The Manufacturers Association of Nigeria (MAN) has said that the increase in excise rate on beverages and tobacco and the introduction of a tax on Single Use Plastics (SUP) will lead to a sharp decline in export and spur job losses in the coming months.
The duty charge was part of a new policy introduced in the Finance Act, which was signed into law by President Muhammadu Buhari in December 2021, alongside the 2022 Appropriation Bill.
The association had met with the Minister of Finance Budget and National Planning and were assured that there would be no increase beyond the pre-scheduled increase of 2023 as provided in the excuse duties roadmap in the 2022 Fiscal Policy Measures (FPM).
The association said the exponential increase in excise in the 2023 FMP, therefore, came as a shock to the industry and described this as “an increase on an increase” since there was already an approved increase in place for 2023.
Speaking during a press conference on Tuesday at the MAN office in Lagos, Segun Ajayi-Kadir, the director-general, MAN said the manufacturing sector has been struggling with crashing sales, mainly attributable to the sustained naira scarcity, adding that a continuing decline in sales volume will necessitate production cuts and a re-evaluation of investments in the sector.
According to Ajayi-Kadir, if sales proceeds can no longer sustain business overheads and operating expenses, businesses will be forced to scale down their operations which will result in factory closure, job losses, a decline in exports and much more.
He noted that data from the National Bureau of Statistics (NBS) showed that the inflow of foreign direct investment (FDI) into Nigeria fell by 33 percent in 2022, while the unemployment rate stands at 33.3 percent and rising.
The DG said these indices will worsen if the increase in the 2023 FPM is applied.
According to him, the impacted industries support other businesses within their value chain, cutting across agriculture, logistics, bottling, labelling and packaging businesses, as well as distribution, wholesale and retail businesses, catering for over 950,000 direct and indirect employees. He said over 37,000 sorghum farmers rely on the brewing sector for their livelihood.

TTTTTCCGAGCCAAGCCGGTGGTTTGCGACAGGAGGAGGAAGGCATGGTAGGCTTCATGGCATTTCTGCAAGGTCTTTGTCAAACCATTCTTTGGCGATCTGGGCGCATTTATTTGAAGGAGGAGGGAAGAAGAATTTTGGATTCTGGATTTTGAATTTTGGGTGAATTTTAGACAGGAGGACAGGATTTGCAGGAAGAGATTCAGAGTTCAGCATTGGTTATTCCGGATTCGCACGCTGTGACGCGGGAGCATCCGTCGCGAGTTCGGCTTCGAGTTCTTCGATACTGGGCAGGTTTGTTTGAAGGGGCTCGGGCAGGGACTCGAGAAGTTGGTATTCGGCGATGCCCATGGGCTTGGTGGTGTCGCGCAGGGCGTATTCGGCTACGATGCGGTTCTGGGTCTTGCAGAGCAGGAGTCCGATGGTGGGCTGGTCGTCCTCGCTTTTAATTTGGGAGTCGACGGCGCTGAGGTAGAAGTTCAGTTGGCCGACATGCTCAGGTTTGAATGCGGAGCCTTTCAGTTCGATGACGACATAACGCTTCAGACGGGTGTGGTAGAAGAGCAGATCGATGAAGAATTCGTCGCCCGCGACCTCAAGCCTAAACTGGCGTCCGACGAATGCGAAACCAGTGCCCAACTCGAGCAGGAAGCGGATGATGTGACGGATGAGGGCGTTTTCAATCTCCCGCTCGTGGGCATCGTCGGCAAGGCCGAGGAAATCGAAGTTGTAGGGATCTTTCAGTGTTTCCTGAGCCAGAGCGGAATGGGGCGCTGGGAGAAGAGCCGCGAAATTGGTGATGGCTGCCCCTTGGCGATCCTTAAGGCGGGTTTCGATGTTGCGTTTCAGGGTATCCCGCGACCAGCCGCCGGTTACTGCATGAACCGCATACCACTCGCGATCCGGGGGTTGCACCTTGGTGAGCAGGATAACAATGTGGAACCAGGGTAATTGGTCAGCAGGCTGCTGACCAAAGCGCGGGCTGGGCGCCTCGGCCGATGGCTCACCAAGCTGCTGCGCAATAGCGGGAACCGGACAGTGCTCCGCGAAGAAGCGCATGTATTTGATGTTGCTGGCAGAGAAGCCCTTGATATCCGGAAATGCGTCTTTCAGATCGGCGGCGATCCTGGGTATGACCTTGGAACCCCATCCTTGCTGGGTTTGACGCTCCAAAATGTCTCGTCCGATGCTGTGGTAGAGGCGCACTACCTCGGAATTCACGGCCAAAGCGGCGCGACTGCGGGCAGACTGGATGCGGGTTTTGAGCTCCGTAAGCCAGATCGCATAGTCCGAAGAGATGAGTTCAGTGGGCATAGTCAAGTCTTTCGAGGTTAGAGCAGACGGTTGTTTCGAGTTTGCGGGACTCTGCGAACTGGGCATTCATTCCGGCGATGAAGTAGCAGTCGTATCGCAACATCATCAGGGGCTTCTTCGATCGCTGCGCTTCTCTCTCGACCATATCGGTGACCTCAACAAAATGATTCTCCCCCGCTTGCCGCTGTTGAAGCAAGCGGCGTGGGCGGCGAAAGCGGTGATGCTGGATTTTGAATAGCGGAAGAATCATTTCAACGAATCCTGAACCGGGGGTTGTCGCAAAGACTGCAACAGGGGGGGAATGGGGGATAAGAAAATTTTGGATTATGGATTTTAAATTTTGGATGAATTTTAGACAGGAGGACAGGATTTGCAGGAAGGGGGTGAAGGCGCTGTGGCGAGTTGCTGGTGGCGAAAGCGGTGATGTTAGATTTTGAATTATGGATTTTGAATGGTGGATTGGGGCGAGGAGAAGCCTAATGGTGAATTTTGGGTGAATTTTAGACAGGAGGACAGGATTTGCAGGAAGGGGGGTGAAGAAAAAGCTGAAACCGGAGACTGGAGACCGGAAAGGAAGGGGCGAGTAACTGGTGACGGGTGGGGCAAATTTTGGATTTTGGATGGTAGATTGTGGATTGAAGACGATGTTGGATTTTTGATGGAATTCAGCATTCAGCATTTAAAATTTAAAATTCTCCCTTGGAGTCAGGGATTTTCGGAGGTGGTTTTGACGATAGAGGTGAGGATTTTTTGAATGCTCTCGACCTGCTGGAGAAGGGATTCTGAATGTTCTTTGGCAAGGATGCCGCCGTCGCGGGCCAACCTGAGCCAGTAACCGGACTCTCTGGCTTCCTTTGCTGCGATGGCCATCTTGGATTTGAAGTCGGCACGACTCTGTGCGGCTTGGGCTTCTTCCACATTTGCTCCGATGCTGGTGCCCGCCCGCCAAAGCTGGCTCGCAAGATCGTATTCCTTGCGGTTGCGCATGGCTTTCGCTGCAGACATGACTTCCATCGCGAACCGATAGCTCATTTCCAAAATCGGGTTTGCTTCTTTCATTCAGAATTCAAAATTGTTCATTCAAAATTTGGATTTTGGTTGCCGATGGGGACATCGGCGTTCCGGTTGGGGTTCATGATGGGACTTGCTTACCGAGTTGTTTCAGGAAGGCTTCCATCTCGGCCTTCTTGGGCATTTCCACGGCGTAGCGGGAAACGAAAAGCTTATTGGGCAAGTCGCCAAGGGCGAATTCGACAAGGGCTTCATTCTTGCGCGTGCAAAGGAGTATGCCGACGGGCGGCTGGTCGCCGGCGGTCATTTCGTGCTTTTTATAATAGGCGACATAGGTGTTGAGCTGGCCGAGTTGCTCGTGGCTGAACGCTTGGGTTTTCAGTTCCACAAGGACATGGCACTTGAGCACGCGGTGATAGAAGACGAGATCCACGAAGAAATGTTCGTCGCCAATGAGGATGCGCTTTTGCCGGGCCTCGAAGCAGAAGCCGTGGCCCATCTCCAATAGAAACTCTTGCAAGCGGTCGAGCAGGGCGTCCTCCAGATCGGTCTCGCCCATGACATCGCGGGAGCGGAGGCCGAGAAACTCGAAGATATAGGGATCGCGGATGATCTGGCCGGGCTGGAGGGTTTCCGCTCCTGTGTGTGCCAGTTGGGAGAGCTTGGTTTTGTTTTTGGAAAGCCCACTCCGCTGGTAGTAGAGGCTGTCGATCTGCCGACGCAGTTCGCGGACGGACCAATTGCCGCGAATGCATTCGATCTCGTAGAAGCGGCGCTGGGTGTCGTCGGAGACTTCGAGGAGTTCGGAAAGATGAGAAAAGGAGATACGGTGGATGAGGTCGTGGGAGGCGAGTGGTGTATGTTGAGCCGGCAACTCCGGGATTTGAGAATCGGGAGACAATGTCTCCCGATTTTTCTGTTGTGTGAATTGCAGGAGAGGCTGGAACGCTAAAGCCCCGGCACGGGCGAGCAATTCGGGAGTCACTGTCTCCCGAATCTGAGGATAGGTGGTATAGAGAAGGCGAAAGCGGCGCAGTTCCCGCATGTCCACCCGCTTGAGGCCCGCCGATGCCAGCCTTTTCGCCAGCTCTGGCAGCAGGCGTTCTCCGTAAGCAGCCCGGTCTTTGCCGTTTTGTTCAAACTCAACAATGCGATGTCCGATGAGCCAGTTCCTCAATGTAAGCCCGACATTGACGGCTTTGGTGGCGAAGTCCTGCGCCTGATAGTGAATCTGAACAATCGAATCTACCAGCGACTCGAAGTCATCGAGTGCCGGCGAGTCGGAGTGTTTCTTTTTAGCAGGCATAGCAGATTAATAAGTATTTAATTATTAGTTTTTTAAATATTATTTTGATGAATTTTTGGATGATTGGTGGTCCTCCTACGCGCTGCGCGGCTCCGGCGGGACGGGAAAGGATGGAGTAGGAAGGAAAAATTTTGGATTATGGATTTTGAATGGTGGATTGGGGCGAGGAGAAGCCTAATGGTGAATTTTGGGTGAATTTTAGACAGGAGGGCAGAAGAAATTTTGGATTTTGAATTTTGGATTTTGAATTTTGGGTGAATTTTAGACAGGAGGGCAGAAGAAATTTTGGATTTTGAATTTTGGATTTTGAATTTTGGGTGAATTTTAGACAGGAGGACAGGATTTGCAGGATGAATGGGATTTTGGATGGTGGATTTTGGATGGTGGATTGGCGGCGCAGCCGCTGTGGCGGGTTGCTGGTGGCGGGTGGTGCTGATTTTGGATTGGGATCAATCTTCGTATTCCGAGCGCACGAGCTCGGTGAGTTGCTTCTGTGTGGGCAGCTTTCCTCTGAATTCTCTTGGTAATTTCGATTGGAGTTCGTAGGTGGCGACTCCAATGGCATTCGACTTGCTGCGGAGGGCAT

“A crash in sale volumes and consequent cuts in production will severely impact these businesses in the value chain, which will have a multiplier effect on the national economy. For instance, transactions with suppliers in the sector declined by over N260 billion by the end of 2022, when compared to 2021,” he said.
The DG also said the increase was coming at a time when the manufacturing sector is immersed in an unprecedented crisis and an acute recession, due to extraordinary challenges, namely: sustained scarcity of naira (which has led to a crash in consumer purchases); limited access to foreign exchange (which has led industry to purchase foreign exchange from the parallel market, thereby increasing costs); high inflation (further driving up cost of operation and prices of products) and a struggling economy.
These extraordinary challenges, he said, have significantly impacted the industry.
“For instance, the brewing sector suffered a massive decline of -169 percent in profit before tax in Q1 2023. Also, the industry turnover for non-alcoholic beverages and tobacco declined by -15 percent, while gross profit and profit before tax declined by -31 percent and -96 percent within the same period, respectively.
“The naira scarcity and limited access to foreign exchange have exacerbated the continuing impact of systemic challenges such as high cost of operations, the multiplicity of taxes, limited electric power supply and infrastructural challenges.
“For instance, the Nigerian manufacturing sector recorded a 36 percent downturn in profit margins from 2021 to 2022 and over 400 percent increase in energy costs, further constraining the growth of the sector,” Ajayi-Kadir explained.
Data from the National Bureau of Statistics (NBS) showed that the inflow of foreign direct investment (FDI) into Nigeria fell by 33 percent in 2022.